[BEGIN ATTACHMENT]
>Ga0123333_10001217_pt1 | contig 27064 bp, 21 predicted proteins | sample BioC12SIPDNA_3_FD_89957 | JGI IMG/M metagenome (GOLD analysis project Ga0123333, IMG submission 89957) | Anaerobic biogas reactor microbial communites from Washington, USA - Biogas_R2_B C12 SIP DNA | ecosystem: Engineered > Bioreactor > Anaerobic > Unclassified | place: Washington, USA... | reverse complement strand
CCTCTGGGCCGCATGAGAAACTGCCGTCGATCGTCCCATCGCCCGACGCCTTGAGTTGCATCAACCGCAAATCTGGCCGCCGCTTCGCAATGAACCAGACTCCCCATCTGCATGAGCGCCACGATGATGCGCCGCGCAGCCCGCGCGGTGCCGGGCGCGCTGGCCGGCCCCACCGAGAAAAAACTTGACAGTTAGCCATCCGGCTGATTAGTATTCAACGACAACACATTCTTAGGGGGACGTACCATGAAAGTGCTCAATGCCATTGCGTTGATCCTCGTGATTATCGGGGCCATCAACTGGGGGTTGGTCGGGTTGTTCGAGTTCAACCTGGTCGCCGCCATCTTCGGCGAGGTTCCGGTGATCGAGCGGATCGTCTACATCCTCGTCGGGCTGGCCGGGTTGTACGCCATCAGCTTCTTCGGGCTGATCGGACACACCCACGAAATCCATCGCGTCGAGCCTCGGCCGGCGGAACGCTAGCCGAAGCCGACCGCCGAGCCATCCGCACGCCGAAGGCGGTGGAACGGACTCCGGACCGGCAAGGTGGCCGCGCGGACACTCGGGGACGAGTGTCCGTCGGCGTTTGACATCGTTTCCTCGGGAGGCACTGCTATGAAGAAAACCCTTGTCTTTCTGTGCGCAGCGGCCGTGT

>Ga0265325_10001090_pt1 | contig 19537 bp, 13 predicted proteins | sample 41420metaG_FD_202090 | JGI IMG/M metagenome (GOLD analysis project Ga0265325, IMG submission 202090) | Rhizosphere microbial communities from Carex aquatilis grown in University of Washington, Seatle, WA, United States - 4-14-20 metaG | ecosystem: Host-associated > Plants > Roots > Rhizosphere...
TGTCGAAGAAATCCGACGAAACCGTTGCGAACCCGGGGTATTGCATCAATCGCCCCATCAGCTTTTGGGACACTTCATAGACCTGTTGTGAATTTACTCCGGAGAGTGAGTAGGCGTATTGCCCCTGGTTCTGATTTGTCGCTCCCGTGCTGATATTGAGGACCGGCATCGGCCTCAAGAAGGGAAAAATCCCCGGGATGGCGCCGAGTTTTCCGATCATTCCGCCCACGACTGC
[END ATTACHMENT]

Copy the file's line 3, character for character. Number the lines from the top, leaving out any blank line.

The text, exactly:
>Ga0265325_10001090_pt1 | contig 19537 bp, 13 predicted proteins | sample 41420metaG_FD_202090 | JGI IMG/M metagenome (GOLD analysis project Ga0265325, IMG submission 202090) | Rhizosphere microbial communities from Carex aquatilis grown in University of Washington, Seatle, WA, United States - 4-14-20 metaG | ecosystem: Host-associated > Plants > Roots > Rhizosphere...